Tuesday, December 23, 2008

South Indians have their paternal lineage in Europe, maternal genes in East Asia

December 24, 2008
By Syed Akbar
Hyderabad, Dec 23: The paternal lineage of South Indians is traceable to Europe while their maternal genes point to East Asia.
A joint study by a group of international research organisations on the caste populations in Tamil Nadu and Andhra Pradesh has revealed that South Indian paternal lineages have been more substantially influenced by western or central Eurasians compared to South Indian maternal lineages.
The study was conducted by the Department of Human Genetics, University of Utah, USA, Schizophrenia Research Foundation, India, Queensland Centre for Mental Health Research, Australia, and University of Washington School of Medicine, USA. The researchers suggested an affinity between Dravidian populations from South India
and populations in the north and west.
The research team led by senior scientist Dr LB Jorde studied Y-chromosomes (for paternal lineage) and found that Tamil castes showed higher affinity to Europeans than to eastern Asians, and that genetic distance estimates to the Europeans are ordered by caste rank.
And when the team studied the mitochondrial DNA (maternal lineage), it found that Tamil castes have higher affinity to eastern Asians than to Europeans. Same was the case with caste populations in Andhra Pradesh.
Certain South Asian lineages are common in Tamil and Andhra castes. One of the South Asian lineages, U7, is the most prevalent "U" lineage in both the groups. Interestingly, U7 is also common in Iran, Pakistan, and northern India. "This suggests an affinity between Dravidian populations from South India and populations to the north and west," Dr Jorde said.
Although other interpretations may be possible, Dr Jorde said their data from the research study is "consistent with a model in which nomadic populations from northwest and central Eurasia intercalated over millennia into an already complex, genetically diverse set of subcontinental populations."
As these populations grew, mixed, and expanded, a system of social stratification likely developed in situ, spreading to the Indo-Gangetic plain, and then southward over the Deccan plateau. The predominantly south and east Asian mtDNA (maternal) haplogroup M is found in more than half of individuals from a wide sampling of castes and is nearly fixed in some AustroAsiatic tribal populations. This maternal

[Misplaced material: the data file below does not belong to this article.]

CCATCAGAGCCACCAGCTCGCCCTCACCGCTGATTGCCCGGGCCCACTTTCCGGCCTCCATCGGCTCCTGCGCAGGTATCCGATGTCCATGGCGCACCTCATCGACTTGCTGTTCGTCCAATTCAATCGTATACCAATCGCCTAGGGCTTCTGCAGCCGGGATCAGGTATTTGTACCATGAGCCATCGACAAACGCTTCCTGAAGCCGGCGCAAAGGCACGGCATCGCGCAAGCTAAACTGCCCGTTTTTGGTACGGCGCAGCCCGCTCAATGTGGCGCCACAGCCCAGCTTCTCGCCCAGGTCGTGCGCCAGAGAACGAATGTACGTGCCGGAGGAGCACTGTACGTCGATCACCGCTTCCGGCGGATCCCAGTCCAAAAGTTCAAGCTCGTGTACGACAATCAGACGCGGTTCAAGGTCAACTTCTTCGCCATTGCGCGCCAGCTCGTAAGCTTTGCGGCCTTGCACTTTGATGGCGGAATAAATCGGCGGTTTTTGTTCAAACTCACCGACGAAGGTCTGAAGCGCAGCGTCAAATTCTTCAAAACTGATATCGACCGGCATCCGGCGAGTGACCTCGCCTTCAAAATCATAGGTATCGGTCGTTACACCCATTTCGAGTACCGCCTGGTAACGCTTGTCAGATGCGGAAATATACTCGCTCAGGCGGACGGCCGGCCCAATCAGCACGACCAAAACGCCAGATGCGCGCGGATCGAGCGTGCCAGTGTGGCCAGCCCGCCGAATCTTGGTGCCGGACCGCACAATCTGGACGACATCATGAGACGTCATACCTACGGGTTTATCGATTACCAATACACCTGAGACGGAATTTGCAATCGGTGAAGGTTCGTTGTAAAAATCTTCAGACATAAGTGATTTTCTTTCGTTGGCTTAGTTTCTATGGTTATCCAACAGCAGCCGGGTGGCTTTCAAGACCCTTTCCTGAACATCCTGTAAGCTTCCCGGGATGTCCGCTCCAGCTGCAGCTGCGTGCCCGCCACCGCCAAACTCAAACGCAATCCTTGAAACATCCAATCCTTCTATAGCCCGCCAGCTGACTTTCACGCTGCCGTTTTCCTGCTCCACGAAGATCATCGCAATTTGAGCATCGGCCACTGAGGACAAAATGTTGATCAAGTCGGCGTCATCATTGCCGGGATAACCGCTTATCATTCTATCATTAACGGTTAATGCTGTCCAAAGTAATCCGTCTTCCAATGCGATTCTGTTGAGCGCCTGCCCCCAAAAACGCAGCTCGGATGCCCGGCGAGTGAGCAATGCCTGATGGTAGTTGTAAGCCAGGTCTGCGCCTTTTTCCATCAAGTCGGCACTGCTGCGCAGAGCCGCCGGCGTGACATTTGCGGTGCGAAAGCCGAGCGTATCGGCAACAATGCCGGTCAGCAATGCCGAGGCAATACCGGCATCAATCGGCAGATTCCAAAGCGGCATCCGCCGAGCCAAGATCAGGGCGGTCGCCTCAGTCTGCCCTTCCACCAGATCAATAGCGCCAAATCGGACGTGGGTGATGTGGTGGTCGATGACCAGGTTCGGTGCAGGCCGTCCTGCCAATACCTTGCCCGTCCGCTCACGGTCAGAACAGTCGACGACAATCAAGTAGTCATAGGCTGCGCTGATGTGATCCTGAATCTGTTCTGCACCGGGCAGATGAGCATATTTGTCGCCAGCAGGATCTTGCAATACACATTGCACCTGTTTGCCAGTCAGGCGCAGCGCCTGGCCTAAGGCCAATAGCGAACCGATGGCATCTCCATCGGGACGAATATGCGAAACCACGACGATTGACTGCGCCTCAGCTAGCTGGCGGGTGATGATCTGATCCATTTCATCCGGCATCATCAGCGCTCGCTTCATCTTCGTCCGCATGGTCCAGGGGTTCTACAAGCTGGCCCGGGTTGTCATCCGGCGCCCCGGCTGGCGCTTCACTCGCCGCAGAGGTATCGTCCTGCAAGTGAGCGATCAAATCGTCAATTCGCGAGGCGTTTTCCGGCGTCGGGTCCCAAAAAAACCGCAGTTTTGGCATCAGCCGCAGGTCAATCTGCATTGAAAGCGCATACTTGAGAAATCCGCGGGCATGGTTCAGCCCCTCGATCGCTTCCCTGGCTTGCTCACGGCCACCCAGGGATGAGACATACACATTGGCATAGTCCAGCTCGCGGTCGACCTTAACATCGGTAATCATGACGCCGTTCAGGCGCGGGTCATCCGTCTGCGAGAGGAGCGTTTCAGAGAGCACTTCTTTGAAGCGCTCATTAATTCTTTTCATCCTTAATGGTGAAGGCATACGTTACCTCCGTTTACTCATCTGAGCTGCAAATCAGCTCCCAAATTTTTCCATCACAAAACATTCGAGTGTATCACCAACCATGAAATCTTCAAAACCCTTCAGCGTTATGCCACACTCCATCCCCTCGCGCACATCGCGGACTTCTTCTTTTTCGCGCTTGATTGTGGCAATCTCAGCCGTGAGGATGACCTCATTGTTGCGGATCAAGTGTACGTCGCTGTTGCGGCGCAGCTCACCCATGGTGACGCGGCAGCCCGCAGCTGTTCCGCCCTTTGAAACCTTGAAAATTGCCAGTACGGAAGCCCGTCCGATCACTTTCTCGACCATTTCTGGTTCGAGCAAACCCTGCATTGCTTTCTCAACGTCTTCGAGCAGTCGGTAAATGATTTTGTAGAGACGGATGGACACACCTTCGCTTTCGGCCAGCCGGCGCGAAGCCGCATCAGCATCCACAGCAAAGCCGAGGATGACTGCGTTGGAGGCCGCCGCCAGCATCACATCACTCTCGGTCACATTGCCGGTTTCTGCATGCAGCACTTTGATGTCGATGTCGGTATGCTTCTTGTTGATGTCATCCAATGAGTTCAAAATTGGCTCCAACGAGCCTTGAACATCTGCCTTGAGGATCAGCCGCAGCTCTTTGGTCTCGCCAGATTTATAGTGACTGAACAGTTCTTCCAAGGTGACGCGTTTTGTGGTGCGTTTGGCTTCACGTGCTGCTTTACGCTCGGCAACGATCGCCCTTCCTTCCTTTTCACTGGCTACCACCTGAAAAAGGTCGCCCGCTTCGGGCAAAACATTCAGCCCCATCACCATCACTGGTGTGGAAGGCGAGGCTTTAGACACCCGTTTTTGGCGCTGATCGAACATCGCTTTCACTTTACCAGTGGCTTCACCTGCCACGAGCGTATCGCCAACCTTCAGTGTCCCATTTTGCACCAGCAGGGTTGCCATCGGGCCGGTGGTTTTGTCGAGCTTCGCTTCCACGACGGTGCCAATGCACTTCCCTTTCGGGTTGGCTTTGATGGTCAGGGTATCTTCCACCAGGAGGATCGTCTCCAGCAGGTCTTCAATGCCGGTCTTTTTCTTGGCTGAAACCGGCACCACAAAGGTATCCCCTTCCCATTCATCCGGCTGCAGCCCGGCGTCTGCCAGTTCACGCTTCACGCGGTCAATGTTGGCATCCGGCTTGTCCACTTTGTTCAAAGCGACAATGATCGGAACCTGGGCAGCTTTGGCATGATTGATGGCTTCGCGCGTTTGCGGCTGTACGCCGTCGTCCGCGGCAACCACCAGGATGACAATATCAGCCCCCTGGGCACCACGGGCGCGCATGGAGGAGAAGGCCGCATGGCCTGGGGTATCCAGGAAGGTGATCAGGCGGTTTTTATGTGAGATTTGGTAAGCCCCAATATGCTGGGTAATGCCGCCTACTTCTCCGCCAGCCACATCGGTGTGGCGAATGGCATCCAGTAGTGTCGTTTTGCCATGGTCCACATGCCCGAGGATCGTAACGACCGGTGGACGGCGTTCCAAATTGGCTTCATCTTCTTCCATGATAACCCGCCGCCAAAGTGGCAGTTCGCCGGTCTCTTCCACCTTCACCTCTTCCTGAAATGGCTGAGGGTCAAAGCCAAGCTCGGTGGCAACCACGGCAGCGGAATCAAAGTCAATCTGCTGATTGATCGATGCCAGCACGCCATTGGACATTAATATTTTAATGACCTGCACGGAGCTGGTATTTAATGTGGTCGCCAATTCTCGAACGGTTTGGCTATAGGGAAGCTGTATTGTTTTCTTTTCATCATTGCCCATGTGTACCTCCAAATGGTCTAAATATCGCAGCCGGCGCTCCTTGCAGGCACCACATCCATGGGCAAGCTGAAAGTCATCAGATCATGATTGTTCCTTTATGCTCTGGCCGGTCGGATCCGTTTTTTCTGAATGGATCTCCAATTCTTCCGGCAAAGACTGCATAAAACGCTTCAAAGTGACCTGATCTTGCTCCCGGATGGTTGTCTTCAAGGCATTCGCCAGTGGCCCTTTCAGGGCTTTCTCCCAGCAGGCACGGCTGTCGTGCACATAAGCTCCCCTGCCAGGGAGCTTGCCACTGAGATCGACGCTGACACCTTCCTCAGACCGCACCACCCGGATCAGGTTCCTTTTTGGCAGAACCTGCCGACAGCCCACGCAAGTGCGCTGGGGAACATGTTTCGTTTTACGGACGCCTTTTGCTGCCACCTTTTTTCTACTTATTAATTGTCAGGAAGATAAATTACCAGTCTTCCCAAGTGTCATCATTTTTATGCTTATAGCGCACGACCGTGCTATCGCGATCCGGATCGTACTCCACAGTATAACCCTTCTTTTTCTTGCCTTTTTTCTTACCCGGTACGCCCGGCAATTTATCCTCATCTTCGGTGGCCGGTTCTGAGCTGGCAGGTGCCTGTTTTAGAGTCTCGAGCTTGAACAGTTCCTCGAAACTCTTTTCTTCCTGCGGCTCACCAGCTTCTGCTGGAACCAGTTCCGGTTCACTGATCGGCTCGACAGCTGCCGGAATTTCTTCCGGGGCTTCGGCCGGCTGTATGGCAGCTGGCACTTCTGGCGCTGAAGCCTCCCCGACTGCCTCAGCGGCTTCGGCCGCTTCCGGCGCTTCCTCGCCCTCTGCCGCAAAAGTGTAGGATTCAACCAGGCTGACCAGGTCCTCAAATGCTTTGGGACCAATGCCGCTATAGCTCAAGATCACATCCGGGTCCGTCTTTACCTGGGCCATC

haplogroup is uncommon in western European populations.
In contrast, some paternally-inherited Y-chromosome lineages are more closely related to lineages originating in central Asians and Europeans.Genetic distances estimated from autosomal polymorphisms have typically demonstrated that caste populations tend to occupy a position intermediate between European and East Asian populations.
"The genetic affinities among the more than 2000 extant caste populations of India, however, are complex. Genetic distances between caste populations from Andhra Pradesh are correlated with differences in caste rank, suggesting that endogamy and differential inter-caste gene flow influences genetic structure," the study noted.
The study reveals that in Tamil Nadu, genetic distances between castes are positively correlated with caste rank. A similar pattern was detected in upper, middle, and lower rank castes of Andhra Pradesh.

Monday, December 22, 2008

Musi pollution: Hookworm threat due to use of sewage in agriculture

December 22, 2008
By Syed Akbar
Hyderabad, Dec 21: Hyderabadis, who consume fruits and vegetables grown over 3,600 hectares under Musi ayacut, run the risk of severe worm infection that may cause appetite loss, abdominal pain, shortness of breath and a variety of skin diseases.
According to a joint study by the London School of Hygiene and Tropical Medicine and the International Water Management Institute, Hyderabad, farmers as well as consumers are hit by use of sewage or wastewater in agriculture in and around Hyderabad. As unpolluted water is not available in sufficient quantities in the State capital region for agriculture, scores of farmers in the downstream of Musi are increasingly going in for untreated water for their crops and orchards,